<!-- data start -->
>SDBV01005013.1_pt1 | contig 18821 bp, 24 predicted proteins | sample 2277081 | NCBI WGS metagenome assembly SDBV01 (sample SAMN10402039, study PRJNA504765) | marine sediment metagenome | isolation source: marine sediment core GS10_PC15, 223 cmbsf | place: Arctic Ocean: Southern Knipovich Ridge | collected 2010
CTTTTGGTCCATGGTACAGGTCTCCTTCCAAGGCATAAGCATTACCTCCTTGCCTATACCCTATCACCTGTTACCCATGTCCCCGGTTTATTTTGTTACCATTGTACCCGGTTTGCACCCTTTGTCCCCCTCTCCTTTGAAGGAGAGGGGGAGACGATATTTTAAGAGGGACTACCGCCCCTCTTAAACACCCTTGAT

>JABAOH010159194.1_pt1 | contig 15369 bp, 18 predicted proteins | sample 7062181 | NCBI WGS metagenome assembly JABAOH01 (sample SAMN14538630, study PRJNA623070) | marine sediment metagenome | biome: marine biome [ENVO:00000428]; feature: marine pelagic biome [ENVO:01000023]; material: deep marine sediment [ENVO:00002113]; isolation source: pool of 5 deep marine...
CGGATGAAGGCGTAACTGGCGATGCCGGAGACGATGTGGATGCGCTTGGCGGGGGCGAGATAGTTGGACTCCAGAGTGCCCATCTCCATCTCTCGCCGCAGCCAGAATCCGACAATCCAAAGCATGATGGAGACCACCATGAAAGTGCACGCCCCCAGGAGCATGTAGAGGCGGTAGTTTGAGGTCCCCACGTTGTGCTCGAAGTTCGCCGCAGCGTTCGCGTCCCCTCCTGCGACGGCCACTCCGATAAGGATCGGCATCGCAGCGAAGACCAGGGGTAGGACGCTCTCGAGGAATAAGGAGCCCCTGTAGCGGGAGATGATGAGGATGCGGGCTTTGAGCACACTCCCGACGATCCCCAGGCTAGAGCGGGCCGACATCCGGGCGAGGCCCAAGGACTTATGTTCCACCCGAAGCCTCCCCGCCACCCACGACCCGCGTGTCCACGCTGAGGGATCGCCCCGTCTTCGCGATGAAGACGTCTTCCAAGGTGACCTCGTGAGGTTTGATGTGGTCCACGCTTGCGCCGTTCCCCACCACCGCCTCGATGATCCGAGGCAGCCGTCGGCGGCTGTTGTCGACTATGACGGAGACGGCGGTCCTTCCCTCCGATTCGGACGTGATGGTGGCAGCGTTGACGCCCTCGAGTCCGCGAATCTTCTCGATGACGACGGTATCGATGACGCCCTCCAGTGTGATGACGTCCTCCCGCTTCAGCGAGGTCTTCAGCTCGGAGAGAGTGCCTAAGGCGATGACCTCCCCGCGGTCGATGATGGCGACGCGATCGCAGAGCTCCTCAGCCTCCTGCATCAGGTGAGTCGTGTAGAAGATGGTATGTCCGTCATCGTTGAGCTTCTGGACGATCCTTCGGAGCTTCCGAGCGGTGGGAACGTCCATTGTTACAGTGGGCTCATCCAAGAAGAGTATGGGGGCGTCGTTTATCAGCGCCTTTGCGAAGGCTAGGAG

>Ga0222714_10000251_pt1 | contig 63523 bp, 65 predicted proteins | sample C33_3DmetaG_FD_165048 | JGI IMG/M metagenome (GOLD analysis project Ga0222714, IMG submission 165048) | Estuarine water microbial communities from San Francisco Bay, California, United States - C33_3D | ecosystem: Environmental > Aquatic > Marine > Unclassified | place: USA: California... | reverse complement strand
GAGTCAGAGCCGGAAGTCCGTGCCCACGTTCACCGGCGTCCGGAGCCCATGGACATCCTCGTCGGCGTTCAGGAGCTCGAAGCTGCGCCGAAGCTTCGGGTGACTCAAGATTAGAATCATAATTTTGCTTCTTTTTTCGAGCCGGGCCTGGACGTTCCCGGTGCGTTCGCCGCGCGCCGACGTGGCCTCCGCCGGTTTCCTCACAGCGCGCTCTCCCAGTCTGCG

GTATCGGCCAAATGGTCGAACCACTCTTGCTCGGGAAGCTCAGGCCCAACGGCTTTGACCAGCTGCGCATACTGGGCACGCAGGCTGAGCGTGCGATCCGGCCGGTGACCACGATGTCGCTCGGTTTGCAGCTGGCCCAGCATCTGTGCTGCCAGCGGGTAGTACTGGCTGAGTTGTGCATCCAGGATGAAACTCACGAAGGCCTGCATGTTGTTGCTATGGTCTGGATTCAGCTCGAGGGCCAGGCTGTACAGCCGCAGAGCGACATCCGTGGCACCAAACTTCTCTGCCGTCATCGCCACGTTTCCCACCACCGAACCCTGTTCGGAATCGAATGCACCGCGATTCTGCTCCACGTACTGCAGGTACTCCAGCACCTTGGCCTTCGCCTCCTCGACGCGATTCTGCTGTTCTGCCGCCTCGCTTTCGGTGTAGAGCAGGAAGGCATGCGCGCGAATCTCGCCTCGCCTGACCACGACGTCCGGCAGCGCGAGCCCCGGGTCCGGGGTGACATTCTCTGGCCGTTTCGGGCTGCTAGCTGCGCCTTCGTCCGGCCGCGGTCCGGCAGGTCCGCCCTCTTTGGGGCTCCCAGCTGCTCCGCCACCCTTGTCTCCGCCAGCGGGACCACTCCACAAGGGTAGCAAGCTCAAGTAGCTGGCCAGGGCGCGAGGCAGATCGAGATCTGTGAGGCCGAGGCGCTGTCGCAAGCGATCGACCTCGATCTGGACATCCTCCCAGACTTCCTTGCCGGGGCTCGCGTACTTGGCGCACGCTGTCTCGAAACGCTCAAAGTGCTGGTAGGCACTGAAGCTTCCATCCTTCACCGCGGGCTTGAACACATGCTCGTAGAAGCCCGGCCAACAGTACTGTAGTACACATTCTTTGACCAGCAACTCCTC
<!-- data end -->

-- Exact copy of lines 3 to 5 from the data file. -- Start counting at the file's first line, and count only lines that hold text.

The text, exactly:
>JABAOH010159194.1_pt1 | contig 15369 bp, 18 predicted proteins | sample 7062181 | NCBI WGS metagenome assembly JABAOH01 (sample SAMN14538630, study PRJNA623070) | marine sediment metagenome | biome: marine biome [ENVO:00000428]; feature: marine pelagic biome [ENVO:01000023]; material: deep marine sediment [ENVO:00002113]; isolation source: pool of 5 deep marine...
CGGATGAAGGCGTAACTGGCGATGCCGGAGACGATGTGGATGCGCTTGGCGGGGGCGAGATAGTTGGACTCCAGAGTGCCCATCTCCATCTCTCGCCGCAGCCAGAATCCGACAATCCAAAGCATGATGGAGACCACCATGAAAGTGCACGCCCCCAGGAGCATGTAGAGGCGGTAGTTTGAGGTCCCCACGTTGTGCTCGAAGTTCGCCGCAGCGTTCGCGTCCCCTCCTGCGACGGCCACTCCGATAAGGATCGGCATCGCAGCGAAGACCAGGGGTAGGACGCTCTCGAGGAATAAGGAGCCCCTGTAGCGGGAGATGATGAGGATGCGGGCTTTGAGCACACTCCCGACGATCCCCAGGCTAGAGCGGGCCGACATCCGGGCGAGGCCCAAGGACTTATGTTCCACCCGAAGCCTCCCCGCCACCCACGACCCGCGTGTCCACGCTGAGGGATCGCCCCGTCTTCGCGATGAAGACGTCTTCCAAGGTGACCTCGTGAGGTTTGATGTGGTCCACGCTTGCGCCGTTCCCCACCACCGCCTCGATGATCCGAGGCAGCCGTCGGCGGCTGTTGTCGACTATGACGGAGACGGCGGTCCTTCCCTCCGATTCGGACGTGATGGTGGCAGCGTTGACGCCCTCGAGTCCGCGAATCTTCTCGATGACGACGGTATCGATGACGCCCTCCAGTGTGATGACGTCCTCCCGCTTCAGCGAGGTCTTCAGCTCGGAGAGAGTGCCTAAGGCGATGACCTCCCCGCGGTCGATGATGGCGACGCGATCGCAGAGCTCCTCAGCCTCCTGCATCAGGTGAGTCGTGTAGAAGATGGTATGTCCGTCATCGTTGAGCTTCTGGACGATCCTTCGGAGCTTCCGAGCGGTGGGAACGTCCATTGTTACAGTGGGCTCATCCAAGAAGAGTATGGGGGCGTCGTTTATCAGCGCCTTTGCGAAGGCTAGGAG

>Ga0222714_10000251_pt1 | contig 63523 bp, 65 predicted proteins | sample C33_3DmetaG_FD_165048 | JGI IMG/M metagenome (GOLD analysis project Ga0222714, IMG submission 165048) | Estuarine water microbial communities from San Francisco Bay, California, United States - C33_3D | ecosystem: Environmental > Aquatic > Marine > Unclassified | place: USA: California... | reverse complement strand